The ALJ further found that plaintiff suffers from "severe" back pain and obesity, but she does not have an impairment or combination of impairments that meets or medically equals one of the listed impairments set forth in 20 C.F.R. Part 404, Subpart P, Appendix 1. (A.R. 23-24.)
The ALJ determined that plaintiff retains the residual functional capacity ("RFC") to perform work that would require her to: lift and carry 50 pounds occasionally and 25 pounds frequently; stand and/or walk for 6 hours out of an 8 hour workday; stand every 2 hours to stretch for 5 to 10 minutes, secondary to back pain; perform no fine manipulation, secondary to her allegations of neuropathy; and secondary to her obesity, never climb, occasionally balance, stoop, kneel, crouch, crawl, and not perform work that would require her to walk on uneven terrain or work at heights. (A.R. 24.) The ALJ further found that plaintiff's statements concerning the intensity, persistence, and limiting effects of her subjective pain symptoms were "not entirely credible." (A.R. 26.)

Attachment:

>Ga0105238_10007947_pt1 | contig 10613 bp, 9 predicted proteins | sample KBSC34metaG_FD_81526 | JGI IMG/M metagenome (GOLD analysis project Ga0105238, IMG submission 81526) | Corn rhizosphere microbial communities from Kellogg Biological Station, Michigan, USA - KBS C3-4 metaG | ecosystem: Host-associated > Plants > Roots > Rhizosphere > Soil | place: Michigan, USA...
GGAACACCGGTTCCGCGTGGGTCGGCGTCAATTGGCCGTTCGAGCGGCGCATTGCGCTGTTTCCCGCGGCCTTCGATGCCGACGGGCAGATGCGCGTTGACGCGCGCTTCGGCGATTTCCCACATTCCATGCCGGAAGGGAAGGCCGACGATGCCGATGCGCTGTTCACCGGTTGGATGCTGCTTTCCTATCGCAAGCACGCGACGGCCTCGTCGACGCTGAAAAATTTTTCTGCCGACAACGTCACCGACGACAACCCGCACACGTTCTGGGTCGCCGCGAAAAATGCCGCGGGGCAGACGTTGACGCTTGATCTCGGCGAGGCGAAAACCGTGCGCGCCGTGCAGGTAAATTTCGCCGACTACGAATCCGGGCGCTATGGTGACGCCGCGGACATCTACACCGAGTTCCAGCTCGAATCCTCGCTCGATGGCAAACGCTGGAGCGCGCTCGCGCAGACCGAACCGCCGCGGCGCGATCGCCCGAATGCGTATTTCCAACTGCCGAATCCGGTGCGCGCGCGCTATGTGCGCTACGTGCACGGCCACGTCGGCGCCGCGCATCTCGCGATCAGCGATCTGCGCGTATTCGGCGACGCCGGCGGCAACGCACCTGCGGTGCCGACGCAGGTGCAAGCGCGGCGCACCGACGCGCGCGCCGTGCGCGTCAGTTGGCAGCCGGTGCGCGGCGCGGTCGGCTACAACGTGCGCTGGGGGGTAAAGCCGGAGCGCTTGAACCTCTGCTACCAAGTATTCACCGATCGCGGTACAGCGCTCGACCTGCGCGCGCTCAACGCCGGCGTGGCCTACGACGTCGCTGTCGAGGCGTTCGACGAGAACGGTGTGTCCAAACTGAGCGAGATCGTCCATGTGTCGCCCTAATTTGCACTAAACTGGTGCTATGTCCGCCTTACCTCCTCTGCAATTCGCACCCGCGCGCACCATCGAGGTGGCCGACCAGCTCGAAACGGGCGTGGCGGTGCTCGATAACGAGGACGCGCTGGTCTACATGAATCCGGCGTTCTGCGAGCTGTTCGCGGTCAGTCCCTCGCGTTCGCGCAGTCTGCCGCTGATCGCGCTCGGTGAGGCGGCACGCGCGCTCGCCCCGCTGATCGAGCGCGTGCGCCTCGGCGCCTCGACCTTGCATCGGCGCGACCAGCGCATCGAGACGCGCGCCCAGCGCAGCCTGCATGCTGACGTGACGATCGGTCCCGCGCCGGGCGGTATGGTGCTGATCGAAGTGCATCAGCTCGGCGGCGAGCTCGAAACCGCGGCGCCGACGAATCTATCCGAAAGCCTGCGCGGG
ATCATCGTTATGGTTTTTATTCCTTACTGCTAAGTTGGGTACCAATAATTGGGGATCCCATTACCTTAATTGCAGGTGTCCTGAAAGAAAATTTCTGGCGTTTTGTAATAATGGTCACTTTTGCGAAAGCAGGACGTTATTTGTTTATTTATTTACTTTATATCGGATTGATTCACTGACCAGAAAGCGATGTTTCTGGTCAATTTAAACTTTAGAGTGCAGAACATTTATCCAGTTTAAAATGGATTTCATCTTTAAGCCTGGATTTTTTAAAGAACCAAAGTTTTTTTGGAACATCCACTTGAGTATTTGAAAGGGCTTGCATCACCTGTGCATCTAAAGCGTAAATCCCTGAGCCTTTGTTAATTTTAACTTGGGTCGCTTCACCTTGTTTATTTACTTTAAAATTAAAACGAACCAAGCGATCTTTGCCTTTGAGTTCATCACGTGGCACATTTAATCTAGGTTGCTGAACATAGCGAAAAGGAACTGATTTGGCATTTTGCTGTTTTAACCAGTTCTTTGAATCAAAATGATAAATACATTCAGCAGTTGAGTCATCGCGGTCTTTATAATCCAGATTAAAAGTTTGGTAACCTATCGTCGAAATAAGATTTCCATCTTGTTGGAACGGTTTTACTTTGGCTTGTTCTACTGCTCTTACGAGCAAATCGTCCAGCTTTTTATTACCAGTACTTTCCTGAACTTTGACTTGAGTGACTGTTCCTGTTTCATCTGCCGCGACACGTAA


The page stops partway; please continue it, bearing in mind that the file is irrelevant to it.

Based on the ALJ's RFC assessment and the testimony of a vocational expert, the ALJ found that plaintiff is capable of performing her past relevant work as a home attendant. (A.R. 26.) Accordingly, the ALJ concluded that plaintiff has not been under a disability, as defined in the Social Security Act, from December 1, 2002, through the date of the ALJ's decision. (A.R. 27.)
Under 42 U.S.C. § 405(g), this Court reviews the Commissioner's decision to determine whether it is free from legal error and supported by substantial evidence in the record as a whole. Orn v. Astrue, 495 F.3d 625, 630 (9th Cir. 2007). Substantial evidence is "'such relevant evidence as a reasonable mind might accept as adequate to support a conclusion.'" Id. (citation omitted). The "evidence must be more than a mere scintilla but not necessarily a preponderance." Connett v. Barnhart, 340 F.3d 871, 873 (9th Cir. 2003). While inferences from the record can constitute substantial evidence, only those "'reasonably drawn from the record'" will suffice. Widmark v. Barnhart, 454 F.3d 1063, 1066 (9th Cir. 2006)(citation omitted).